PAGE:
And in normal seepage, your normal day to day health he's paying it all out of pocket. His wife had two surgeries this year and her end was still 300 bucks short of kickin in.

same with my sister... her family is smaller, but hers just doubled too - and she had to have her lady parts overhauled this year, and paid the whole bill out of pocket - wasn't even close to hitting the deductible.

So effectively neither one of them HAS insurance anymore... The deductible is so high that it's just a big ass useless tax.

A helluva long way from your standard $4-500/mo family policy with a $500 group deductible as it used to be... under which their issues would have hit close to 80% paid by their insurance.

Offline Weird Tolkienish Figure

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Re: Measuring the Future
« Reply #53 on: November 11, 2016, 10:12:18 AM »
Easiest change right now would be to get rid of the payout maximum ban, that should bring people's premiums down a little.
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Offline Bigun

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Re: Measuring the Future
« Reply #54 on: November 11, 2016, 11:30:12 AM »
Okay, that was getting off topic, although still a nice idea for the wish list. Getting back on, and using this graphic as inspiration, in Iowa, Mr Trump said :

The EPA should ensure that biofuel … blend levels match the statutory level set by Congress under the [renewable fuel standard],” Trump said.
http://www.governorsbiofuelscoalition.org/?p=15941
From the article, dated January 19, 2016:
Now, this is one promise I really hope he does not keep. The Renewable Fuels blend mandate is not a percentage of fuel, but an amount of ethanol, in gallons, to be blended into the nation's fuels . When this becomes a problem is when fuel consumption (gasoline) drops, the amount of ethanol stays the same, requiring more ethanol in more of the fuel supply. Most automobile engines are designed in such a way that beyond 10% ethanol (known as the 'blend wall') those engines will have problems. Flex Fuel and E-85 engines are an exception, but they are also an exception among the vehicles on the road.
In addition to that, ethanol in fuel systems is damaging to small engines, including generators, pumps, lawnmowers, snowblowers, chainsaws, outboard motors, and older (classic) vehicles not built to use ethanol in fuels.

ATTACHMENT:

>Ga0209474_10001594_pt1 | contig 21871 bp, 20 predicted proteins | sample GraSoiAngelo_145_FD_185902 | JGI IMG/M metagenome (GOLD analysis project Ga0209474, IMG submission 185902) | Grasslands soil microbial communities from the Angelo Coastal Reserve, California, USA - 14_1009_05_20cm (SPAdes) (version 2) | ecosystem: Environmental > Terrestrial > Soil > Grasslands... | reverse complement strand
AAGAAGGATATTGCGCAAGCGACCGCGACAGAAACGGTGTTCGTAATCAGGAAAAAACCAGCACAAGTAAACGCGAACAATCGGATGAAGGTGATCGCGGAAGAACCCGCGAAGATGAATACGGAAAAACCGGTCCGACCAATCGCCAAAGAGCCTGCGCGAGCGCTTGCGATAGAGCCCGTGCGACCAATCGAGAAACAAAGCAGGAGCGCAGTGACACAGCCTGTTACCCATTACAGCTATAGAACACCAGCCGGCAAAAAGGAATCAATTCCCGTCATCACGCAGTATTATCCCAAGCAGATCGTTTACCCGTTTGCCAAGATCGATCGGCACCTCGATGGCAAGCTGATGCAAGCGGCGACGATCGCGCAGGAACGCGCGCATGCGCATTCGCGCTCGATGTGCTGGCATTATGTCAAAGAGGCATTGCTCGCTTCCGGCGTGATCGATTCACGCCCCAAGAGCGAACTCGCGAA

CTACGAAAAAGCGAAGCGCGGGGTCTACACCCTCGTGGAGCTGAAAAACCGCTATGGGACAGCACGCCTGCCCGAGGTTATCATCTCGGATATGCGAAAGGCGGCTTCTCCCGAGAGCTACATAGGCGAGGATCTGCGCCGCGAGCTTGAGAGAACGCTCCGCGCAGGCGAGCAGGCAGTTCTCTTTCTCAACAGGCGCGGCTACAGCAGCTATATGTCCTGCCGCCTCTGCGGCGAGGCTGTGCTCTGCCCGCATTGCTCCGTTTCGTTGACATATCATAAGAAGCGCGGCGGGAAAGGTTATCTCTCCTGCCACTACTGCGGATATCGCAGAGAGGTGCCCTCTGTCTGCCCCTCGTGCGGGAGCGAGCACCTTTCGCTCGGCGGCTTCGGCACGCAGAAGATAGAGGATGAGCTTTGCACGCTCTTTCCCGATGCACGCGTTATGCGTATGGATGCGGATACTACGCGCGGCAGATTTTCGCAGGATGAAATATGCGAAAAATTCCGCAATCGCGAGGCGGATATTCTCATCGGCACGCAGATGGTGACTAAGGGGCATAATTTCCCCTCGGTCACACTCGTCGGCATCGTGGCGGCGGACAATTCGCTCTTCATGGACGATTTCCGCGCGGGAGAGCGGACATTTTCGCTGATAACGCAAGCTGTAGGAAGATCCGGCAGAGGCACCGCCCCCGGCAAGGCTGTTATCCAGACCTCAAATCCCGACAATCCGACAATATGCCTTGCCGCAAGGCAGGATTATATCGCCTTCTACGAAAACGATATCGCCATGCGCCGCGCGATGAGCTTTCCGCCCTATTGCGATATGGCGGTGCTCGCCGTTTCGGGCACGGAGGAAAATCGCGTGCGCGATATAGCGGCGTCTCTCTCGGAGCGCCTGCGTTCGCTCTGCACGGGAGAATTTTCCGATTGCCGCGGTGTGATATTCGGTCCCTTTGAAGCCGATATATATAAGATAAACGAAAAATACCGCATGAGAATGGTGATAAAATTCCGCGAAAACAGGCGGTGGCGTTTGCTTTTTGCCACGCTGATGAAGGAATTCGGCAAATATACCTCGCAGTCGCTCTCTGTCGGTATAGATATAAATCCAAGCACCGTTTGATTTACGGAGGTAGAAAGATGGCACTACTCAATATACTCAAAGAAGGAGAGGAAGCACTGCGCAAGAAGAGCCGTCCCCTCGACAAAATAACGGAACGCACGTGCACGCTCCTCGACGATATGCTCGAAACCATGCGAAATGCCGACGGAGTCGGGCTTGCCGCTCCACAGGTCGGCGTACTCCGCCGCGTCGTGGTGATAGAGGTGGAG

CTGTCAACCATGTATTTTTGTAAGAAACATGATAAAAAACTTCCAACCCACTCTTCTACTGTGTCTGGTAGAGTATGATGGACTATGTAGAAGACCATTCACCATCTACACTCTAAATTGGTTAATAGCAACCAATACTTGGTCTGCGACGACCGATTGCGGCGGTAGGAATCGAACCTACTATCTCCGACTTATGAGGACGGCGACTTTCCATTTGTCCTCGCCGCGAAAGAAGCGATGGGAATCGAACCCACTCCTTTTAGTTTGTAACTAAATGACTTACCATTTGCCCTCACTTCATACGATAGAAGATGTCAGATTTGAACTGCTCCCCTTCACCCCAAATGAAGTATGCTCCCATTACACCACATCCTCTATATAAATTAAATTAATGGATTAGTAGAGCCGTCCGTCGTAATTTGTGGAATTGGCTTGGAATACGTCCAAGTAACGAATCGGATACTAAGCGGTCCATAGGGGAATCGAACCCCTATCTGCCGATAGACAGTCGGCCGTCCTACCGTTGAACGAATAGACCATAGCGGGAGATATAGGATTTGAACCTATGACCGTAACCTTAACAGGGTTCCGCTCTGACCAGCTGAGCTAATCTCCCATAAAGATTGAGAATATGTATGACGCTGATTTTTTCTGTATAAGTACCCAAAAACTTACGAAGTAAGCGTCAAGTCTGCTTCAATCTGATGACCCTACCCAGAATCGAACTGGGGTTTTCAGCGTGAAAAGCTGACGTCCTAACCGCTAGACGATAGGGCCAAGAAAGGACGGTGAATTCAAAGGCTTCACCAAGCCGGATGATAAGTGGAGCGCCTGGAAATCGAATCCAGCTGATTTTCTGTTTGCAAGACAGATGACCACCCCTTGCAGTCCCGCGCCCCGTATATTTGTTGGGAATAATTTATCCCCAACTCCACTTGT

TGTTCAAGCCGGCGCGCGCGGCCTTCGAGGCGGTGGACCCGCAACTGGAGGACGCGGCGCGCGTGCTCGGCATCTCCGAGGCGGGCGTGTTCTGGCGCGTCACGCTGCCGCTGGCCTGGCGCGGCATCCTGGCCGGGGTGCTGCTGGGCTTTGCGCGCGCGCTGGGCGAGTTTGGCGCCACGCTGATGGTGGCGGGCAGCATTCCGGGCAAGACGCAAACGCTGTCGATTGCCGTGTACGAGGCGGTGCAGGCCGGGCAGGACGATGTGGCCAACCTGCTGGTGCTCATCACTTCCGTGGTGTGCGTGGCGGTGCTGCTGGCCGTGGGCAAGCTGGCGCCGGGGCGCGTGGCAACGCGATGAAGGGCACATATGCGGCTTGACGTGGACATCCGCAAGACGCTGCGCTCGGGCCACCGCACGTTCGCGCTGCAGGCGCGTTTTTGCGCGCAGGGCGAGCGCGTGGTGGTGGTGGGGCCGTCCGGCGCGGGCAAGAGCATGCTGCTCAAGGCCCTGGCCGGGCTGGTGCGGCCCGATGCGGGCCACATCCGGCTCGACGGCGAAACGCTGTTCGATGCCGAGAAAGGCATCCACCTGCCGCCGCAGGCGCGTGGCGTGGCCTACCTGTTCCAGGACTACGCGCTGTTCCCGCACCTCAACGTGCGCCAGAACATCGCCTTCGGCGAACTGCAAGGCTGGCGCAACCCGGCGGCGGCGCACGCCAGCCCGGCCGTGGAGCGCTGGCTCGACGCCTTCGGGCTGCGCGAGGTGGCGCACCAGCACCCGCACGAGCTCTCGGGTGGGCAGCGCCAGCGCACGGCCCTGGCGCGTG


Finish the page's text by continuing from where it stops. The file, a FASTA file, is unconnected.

I would much rather see ethanol on the market as an option rather than a requirement, and let the market decide.


I prefer my ethanol in a glass with a few ice cubes.

Online Smokin Joe

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Re: Measuring the Future
« Reply #55 on: November 11, 2016, 12:20:50 PM »
@geronl @Smokin Joe @roamer_1 @sneakypete

I am going to move this conversation on to healthcare. The immediate effects of a repeal of obamacare.


Personal situation. Self employed for 5 years, carried 5K deductible per event on me, wife and dependent grandchildren (supposedly) covered by Indian Health through the tribe.
That cost about 6 K a year, and we put the max (7500/yr) away into a Medical savings account, out of which the smaller bills were paid. The actual rate of medical payment outgo was pretty close to that 7500/yr, including everything from doctor visits to a couple of ER appearances, and over that term, and deductible/copays including the biopsy, surgery for basal cell carcinoma and the surgery for a umbilical hernia. Cost for health CARE (actual) including the insurance with a high deductible for the family (because Indian Health just didn't kick in at all) was about 14000 a year.

This year, I got a notice from my insurer that they were getting out of the Health insurance business in ND. Period. Done. Nevermind, they were only carrying policies for long term employees and they were not hiring. I still put money into the savings account, got the hernia taken care of a few days before the insurance ran out and thankfully without complications.